Words and photos by Greg
Scattered around the edges of our valley are some amazing places to ride. There are smooth, easy trails. There are difficult and challenging trails.
Our taste in trails tends to run toward the more challenging end of the spectrum. But that being said, a fun trail is a fun trail. Some "easy" trails are super fun, while some are tedious. But both of us tend to prefer trails where the "moves" challenge us, where we need to learn and practice to be able to ride them smoothly, and where we'll often have to walk a section and leave the challenge for another day.
It should also be said that the spectrum of trail difficulty goes far beyond what we can ride and what we even aspire to ride. Though we both like rough, rocky trails, neither one of us is particularly interested in flying through the air. And there's a limit to the roughness and rockiness that we are interested in being challenged by. We do, however, fully support the sections of trail that are beyond our abilities, since we know that better riders are out there and that they are up for those challenges.
This past season, it seemed like our interest in staying challenged was taking a beating. There were changes happening out on familiar local trails that seemed to prove that someone didn't get it. Tough sections were re-routed. Interesting and gnarly obstacles were dug out and moved. Where the trail squeezed between a rock and a hard place, someone cut away a tree and turned a dicey move into a walk in the park. Whole lengths of new trail appeared that were neither challenging, nor particularly interesting, and which weren't even very fun.
Trina and I found this trend to be irritating. As did many of the valley's riders. We wanted to know who was behind these changes and how we could stop them. Our research indicated that the attacks were coming from two separate directions. One, rogue trail sanitizers who were illegally modifying the trails and screwing up signature moves. And two, official trail sanitizers who were "just making the trails more rideable."
And here let me explain that "sanitization" of a trail is not a good thing. It's not like wiping an infected tabletop with bleach. It's more like wiping everything interesting and fun off the face of the planet. If mountain biking has anything to compare with basketball, it might be like lowering all the hoops to 5 feet so the game would be easier for everyone. If mountain biking has anything to compare with mountaineering, it might be like blasting the top 15,000 feet off of Mt Everest to "make the top easier to get to." If mountain biking has anything to do with tourism, it might be like removing the Eiffel Tower from Paris. "We came here to see the Eiffel Tower." "Well too bad. We took it away."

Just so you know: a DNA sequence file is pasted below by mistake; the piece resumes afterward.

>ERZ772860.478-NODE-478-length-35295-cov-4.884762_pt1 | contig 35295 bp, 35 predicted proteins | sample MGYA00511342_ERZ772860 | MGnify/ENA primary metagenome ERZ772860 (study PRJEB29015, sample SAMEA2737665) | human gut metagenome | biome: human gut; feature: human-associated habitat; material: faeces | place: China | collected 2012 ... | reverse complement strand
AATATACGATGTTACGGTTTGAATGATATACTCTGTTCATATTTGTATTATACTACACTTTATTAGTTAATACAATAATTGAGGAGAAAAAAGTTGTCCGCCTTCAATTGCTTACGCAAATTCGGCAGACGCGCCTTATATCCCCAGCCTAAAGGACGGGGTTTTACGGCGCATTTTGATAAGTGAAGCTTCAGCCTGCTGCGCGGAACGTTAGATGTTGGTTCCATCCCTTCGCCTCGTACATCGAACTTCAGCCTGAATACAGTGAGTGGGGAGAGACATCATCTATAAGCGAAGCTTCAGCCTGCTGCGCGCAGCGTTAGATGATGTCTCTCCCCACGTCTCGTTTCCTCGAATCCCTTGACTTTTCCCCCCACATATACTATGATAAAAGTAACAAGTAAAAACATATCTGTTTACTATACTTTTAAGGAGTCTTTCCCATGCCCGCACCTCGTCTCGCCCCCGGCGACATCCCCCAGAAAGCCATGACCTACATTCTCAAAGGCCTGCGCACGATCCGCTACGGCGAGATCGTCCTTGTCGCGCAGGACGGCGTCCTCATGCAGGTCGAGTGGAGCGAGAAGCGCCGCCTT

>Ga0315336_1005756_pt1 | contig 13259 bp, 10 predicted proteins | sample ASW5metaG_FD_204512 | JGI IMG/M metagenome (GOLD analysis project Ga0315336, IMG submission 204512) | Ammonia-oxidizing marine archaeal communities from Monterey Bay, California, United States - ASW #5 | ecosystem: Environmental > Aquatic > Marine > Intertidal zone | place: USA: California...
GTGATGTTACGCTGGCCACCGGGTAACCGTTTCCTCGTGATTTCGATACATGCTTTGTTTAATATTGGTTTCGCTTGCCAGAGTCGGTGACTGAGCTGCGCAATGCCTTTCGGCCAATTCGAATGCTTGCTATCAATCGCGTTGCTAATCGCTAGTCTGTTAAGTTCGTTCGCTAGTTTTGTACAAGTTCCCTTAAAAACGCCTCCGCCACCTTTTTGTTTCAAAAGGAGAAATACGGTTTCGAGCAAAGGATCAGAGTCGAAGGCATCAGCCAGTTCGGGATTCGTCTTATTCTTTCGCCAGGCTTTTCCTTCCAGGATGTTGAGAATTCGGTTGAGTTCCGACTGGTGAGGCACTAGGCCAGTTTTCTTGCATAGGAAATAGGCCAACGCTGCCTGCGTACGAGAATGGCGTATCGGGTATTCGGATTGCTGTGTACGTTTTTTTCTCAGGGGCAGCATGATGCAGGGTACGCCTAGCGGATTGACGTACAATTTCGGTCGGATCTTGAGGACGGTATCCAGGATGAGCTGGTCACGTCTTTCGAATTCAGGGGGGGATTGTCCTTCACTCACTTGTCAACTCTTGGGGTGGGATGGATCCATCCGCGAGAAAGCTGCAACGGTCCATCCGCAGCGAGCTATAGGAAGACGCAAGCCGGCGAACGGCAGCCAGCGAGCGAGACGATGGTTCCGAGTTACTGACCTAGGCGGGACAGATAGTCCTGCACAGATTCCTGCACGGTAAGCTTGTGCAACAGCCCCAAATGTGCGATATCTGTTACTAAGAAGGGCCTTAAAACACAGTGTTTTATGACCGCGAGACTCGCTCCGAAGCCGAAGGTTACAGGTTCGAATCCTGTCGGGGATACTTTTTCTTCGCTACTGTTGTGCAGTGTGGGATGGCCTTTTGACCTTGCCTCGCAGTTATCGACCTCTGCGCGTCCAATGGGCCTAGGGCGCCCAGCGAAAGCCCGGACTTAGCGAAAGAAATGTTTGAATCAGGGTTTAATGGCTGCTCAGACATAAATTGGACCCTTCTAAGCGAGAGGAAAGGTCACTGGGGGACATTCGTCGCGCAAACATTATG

As mountain bike riders, we don't really really appreciate the bar being lowered. Neither to accommodate us nor to over-accommodate others. We like the challenge. We like to know that a move we've been working on will be there until our practice pays off, until we finally manage to ride it, until we get past, wheels still under us and give a shout of satisfaction, riding onward with a grin. And we don't think it's too much to ask that other riders deserve the same respect, whether their skills are more or less advanced than our own. We're happy to walk what we can't ride -- for now. But we expect the same from others on the trail. And from those who are officially designated to maintain and build our trails.
So there's that rant.
Lucky for us, there are still heaps of challenging trails and challenging moments on those trails. One that looms large in the local psyche as well as being anticipated by visitors and being frequently photographed in mountain biking publications is the infamous Horse Thief Drop-In. Years ago, this section of "trail" was blasted out of a cliff to accommodate livestock, to give stockmen access to the grazing on a grassy "bench" overlooking the Colorado River. Today, it also connects two fun mountain bike trails. But the connection is somewhat dubious to most of us.
Meaning, that most riders walk/clamber down The Drop-In. They ride the lower loop. Then on their way back, they walk/clamber back up. But there are those who ride down it. My friend Landon is one of those. He has studied it and practiced it. He approaches it with caution and skill. And he nails it, almost every time.
For most of us, one glance is enough to know that it's not worth trying. And many would just wonder "Why?" Why would anyone even try to ride such a "trail" on a mountain bike? It just doesn't make sense. Nothing waiting there but bike damage and injury. Walk it and move on. But others see the challenge and try to face it.
On Monday our November Summer ended. Grey clouds rolled in. Light drizzle fell briefly. Temperatures dropped. Landon and Max invited me and Sprocket along and we headed for The Drop-In. Max was seeking Landon's wisdom on the best way to ride it. He listened. Studied the lines. Then gave it three good tries.
Final score: Horsethief Drop-In: 3. Max: 0.
I'm sure Max will be back to try another day. And someday he'll probably nail it.
In case it looks easy to you, come out and ride down it. Then, ride back up. I've never heard of anyone doing that.
We rounded-out our ride on one of the tougher longer trails in the valley. A steep step-y climb with lots of tight twists and challenging moves. Followed by some steep descending with lots of tight twists and challenging moves. Overall, a really fun trail that I haven't ridden enough. Lots of moves that push me right to my limit. A few that egg me into the attempt and find me wanting. And some opportunities to walk.
A very refreshing trail for the times I feel like the trails are being sanitized out from under me. And someday... Maybe, just maybe... If I ride enough rough trails and ratchet up my skill to a new level... Then maybe I'll try the Horse Thief Drop-in.
Landon and Landon.